Transformational coaching requires commitment. In my coaching journey, I have gone from confession to commitment and on to transformation.
So I have a confession to make. The first time I read The Art of Coaching, I skipped sections that seemed like a lot of work. I wanted a quick fix. As a newer coach, I was feeling overwhelmed and didn’t have time to create work plans – and integrate the coaching lenses – and the ladder of inference into my coaching practice. Latching onto the coaching stems, I saw these as a doable entry point. These I could memorize, right? I felt like a real coach when I was armed with my coaching stems.
It’s not really a big surprise that my conversations were anything but impactful in those early days. I met with Joe, a first-year teacher, weekly. His classroom was in the back of the school campus. This was a positive in my mind – more time to think about the conversation that we would have as I walked from the parking lot to his classroom. I would end up talking most of the time during our coaching sessions. I made no connections to previous conversations and I felt like our conversations were more of a checkbox that I got to mentally mark off as I walked to my car. ✓ Had a coaching conversation with Joe this week. I wasn’t spending much time in reflection after our conversations either.
As the weeks and months passed, I knew I wanted more from this coaching experience. After attending many workshops with Elena Aguilar, I decided to revisit The Art of Coaching. I focused on planning for my coaching conversations and creating work plans for my teachers. I set intentions for my conversations and created a mission statement for my coaching practice. My work was starting to feel so different than those early days. I was stepping into my role as a coach and loving every minute of it.
And then Elena announced her certification program.
Yes, an Art of Coaching certification program…this is exactly what I need to take my coaching to the next level.
I spent the next two years in an intense dive into coaching. We explored coaching for equity and coaching emotions. We explored systems thinking and leadership coaching. And we practiced. And then we practiced some more. Role-play after role-play in an attempt to hone our craft: transformational coaching requires commitment!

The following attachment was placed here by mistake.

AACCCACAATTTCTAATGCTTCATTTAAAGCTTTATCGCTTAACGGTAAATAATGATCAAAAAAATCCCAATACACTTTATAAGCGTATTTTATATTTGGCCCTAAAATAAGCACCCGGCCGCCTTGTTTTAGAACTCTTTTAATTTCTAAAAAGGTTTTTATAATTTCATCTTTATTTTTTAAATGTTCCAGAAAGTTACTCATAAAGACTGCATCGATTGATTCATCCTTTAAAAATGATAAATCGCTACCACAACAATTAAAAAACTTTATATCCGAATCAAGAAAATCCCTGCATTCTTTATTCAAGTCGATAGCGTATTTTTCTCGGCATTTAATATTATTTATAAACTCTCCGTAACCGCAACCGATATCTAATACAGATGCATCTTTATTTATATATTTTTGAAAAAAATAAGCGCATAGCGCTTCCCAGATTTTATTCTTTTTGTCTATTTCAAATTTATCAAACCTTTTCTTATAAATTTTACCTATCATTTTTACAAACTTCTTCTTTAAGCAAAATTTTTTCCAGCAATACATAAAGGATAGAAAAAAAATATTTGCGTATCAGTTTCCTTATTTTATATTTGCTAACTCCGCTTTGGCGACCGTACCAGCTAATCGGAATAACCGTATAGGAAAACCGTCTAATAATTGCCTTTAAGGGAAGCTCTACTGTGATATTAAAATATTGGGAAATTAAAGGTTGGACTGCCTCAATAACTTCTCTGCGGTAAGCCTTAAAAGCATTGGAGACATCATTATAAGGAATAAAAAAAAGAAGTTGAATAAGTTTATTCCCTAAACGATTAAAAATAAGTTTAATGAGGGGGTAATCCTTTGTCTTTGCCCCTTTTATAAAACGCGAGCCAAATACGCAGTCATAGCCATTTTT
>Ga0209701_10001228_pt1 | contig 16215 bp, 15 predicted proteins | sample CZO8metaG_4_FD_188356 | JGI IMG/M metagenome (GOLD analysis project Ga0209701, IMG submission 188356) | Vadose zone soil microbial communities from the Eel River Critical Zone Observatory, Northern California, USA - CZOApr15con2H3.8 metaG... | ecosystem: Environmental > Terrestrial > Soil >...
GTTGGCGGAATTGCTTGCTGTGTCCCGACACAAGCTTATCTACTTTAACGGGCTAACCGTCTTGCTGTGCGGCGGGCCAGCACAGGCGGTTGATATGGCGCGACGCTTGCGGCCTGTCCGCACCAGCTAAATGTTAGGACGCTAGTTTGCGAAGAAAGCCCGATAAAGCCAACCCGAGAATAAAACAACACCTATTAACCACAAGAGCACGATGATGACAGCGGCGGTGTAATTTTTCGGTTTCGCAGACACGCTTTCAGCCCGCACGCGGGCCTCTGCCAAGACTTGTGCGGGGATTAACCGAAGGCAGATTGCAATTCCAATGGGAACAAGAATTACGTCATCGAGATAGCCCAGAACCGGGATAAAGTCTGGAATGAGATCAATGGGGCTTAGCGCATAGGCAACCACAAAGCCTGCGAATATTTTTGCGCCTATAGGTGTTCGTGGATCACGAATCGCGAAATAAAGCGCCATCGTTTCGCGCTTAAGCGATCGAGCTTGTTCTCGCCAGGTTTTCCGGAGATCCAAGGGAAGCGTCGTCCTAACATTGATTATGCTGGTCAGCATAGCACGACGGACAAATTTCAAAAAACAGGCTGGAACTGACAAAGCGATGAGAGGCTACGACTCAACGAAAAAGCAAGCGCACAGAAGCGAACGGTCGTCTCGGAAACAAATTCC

I remember my first day of training as part of the certification program. I was struggling through a role-play and was beginning to get frustrated. As we were headed to lunch, I had a conversation with Elena. She explained that my struggles were understandable and with a comforting smile she shared that I was just at the conscious incompetence level of learning. Wait, what? This was supposed to be encouraging? Did I hear her correctly, she just called me incompetent?
I hadn’t heard of the Conscious Competence Ladder – so of course, at lunch I googled it.
As Elena shares in Onward, this framework (developed by Noel Burch in the 1970s), “helps us understand four stages of learning. The model highlights the factors that affect our thinking as we learn a new skill: consciousness (awareness) and skill level (competence). It identifies four levels that we move through as we build competence in a new skill: unconscious incompetence, conscious incompetence, conscious competence, and unconscious competence.” This framework then became my guide as I worked through the program.
My coaching toolbox continued to fill with planning docs, thinking tools and coaching lenses. I practiced conversations and reflected on my growth. And I had my own coach as well. Our monthly coaching conversations were invaluable to me during that time. I slowly worked my way up the competence ladder. I actively and intentionally grew my thinking on creating equitable schools and challenged myself to always coach with this in mind.
Coaching Joe Again
I was lucky enough to have another opportunity to coach Joe again. He was no longer a first-year teacher, and I was no longer that overwhelmed coach. What else was different? The certification program has provided me with a robust toolbox of coaching strategies to support me in my work. With my new knowledge of personality types, I asked Joe to take a quick 5-minute personality quiz online at www.16personalities.com. From this, I realized that Joe was an extreme introvert. He liked quiet time to reflect and process before engaging in conversation. I, on the other hand, am an extroverted, verbal processor. Our personalities hadn’t changed since the first time we worked together, and yet this time around this new understanding of personality types made such a difference in our conversations. This awareness was actually a game-changer.
I was able to hold the silence and space for him to process. I stopped asking a question four different ways to fill the space. His learning and growth became the center of our conversations and without losing sight of the educational equity we were striving for. I grew in leaps and bounds as a coach in the certification program – I learned to better hold myself accountable and became very intentional in my coaching practice. I am so grateful that we got another opportunity to work together where he can now see the value of transformational coaching.
My firsthand experience growing and thriving as a coach as a graduate of The Art of Coaching Certification Program is what excites me for the next cohort to launch this fall. Transformational coaching requires commitment! So if you’re ready to level up as a coach and want to be part of a community of individuals supporting each other to do the same, sign up on the interest list and stay tuned for more information on how to apply for this amazing virtual experience that will transform your coaching practice.
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Improve your coaching with one move – stop talking!
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